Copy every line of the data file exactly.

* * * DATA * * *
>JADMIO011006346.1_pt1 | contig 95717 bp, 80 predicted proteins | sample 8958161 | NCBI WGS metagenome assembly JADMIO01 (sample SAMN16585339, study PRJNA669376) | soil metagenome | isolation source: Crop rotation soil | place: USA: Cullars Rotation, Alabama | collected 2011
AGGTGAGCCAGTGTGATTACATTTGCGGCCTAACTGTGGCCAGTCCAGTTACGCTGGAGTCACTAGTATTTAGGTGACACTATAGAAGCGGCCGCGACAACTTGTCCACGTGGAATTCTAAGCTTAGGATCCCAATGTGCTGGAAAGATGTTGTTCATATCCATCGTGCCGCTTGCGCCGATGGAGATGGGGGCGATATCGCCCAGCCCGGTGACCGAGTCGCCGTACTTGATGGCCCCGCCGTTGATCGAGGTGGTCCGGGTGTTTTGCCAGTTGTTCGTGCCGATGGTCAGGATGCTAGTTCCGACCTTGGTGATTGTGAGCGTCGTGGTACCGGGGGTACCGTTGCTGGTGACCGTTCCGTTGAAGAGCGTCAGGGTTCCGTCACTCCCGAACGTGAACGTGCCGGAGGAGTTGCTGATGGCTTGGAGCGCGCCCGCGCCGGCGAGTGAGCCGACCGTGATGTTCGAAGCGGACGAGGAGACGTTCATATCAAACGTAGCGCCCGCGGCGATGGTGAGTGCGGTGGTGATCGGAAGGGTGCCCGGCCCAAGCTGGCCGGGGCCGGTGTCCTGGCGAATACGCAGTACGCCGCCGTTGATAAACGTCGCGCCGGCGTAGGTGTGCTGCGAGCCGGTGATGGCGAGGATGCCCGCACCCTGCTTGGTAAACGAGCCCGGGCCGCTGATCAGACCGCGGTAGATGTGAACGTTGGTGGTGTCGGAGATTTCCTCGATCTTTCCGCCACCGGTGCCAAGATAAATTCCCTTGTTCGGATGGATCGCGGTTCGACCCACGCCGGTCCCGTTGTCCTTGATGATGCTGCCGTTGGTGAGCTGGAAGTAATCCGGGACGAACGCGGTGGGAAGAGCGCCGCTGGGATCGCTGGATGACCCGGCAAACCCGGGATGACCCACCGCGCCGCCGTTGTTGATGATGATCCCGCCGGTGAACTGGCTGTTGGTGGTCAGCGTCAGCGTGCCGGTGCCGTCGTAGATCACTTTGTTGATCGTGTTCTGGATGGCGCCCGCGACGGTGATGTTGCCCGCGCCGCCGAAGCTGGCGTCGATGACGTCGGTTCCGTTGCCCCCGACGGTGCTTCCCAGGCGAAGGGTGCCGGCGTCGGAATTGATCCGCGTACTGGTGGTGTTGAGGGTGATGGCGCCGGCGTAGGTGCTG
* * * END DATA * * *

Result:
>JADMIO011006346.1_pt1 | contig 95717 bp, 80 predicted proteins | sample 8958161 | NCBI WGS metagenome assembly JADMIO01 (sample SAMN16585339, study PRJNA669376) | soil metagenome | isolation source: Crop rotation soil | place: USA: Cullars Rotation, Alabama | collected 2011
AGGTGAGCCAGTGTGATTACATTTGCGGCCTAACTGTGGCCAGTCCAGTTACGCTGGAGTCACTAGTATTTAGGTGACACTATAGAAGCGGCCGCGACAACTTGTCCACGTGGAATTCTAAGCTTAGGATCCCAATGTGCTGGAAAGATGTTGTTCATATCCATCGTGCCGCTTGCGCCGATGGAGATGGGGGCGATATCGCCCAGCCCGGTGACCGAGTCGCCGTACTTGATGGCCCCGCCGTTGATCGAGGTGGTCCGGGTGTTTTGCCAGTTGTTCGTGCCGATGGTCAGGATGCTAGTTCCGACCTTGGTGATTGTGAGCGTCGTGGTACCGGGGGTACCGTTGCTGGTGACCGTTCCGTTGAAGAGCGTCAGGGTTCCGTCACTCCCGAACGTGAACGTGCCGGAGGAGTTGCTGATGGCTTGGAGCGCGCCCGCGCCGGCGAGTGAGCCGACCGTGATGTTCGAAGCGGACGAGGAGACGTTCATATCAAACGTAGCGCCCGCGGCGATGGTGAGTGCGGTGGTGATCGGAAGGGTGCCCGGCCCAAGCTGGCCGGGGCCGGTGTCCTGGCGAATACGCAGTACGCCGCCGTTGATAAACGTCGCGCCGGCGTAGGTGTGCTGCGAGCCGGTGATGGCGAGGATGCCCGCACCCTGCTTGGTAAACGAGCCCGGGCCGCTGATCAGACCGCGGTAGATGTGAACGTTGGTGGTGTCGGAGATTTCCTCGATCTTTCCGCCACCGGTGCCAAGATAAATTCCCTTGTTCGGATGGATCGCGGTTCGACCCACGCCGGTCCCGTTGTCCTTGATGATGCTGCCGTTGGTGAGCTGGAAGTAATCCGGGACGAACGCGGTGGGAAGAGCGCCGCTGGGATCGCTGGATGACCCGGCAAACCCGGGATGACCCACCGCGCCGCCGTTGTTGATGATGATCCCGCCGGTGAACTGGCTGTTGGTGGTCAGCGTCAGCGTGCCGGTGCCGTCGTAGATCACTTTGTTGATCGTGTTCTGGATGGCGCCCGCGACGGTGATGTTGCCCGCGCCGCCGAAGCTGGCGTCGATGACGTCGGTTCCGTTGCCCCCGACGGTGCTTCCCAGGCGAAGGGTGCCGGCGTCGGAATTGATCCGCGTACTGGTGGTGTTGAGGGTGATGGCGCCGGCGTAGGTGCTG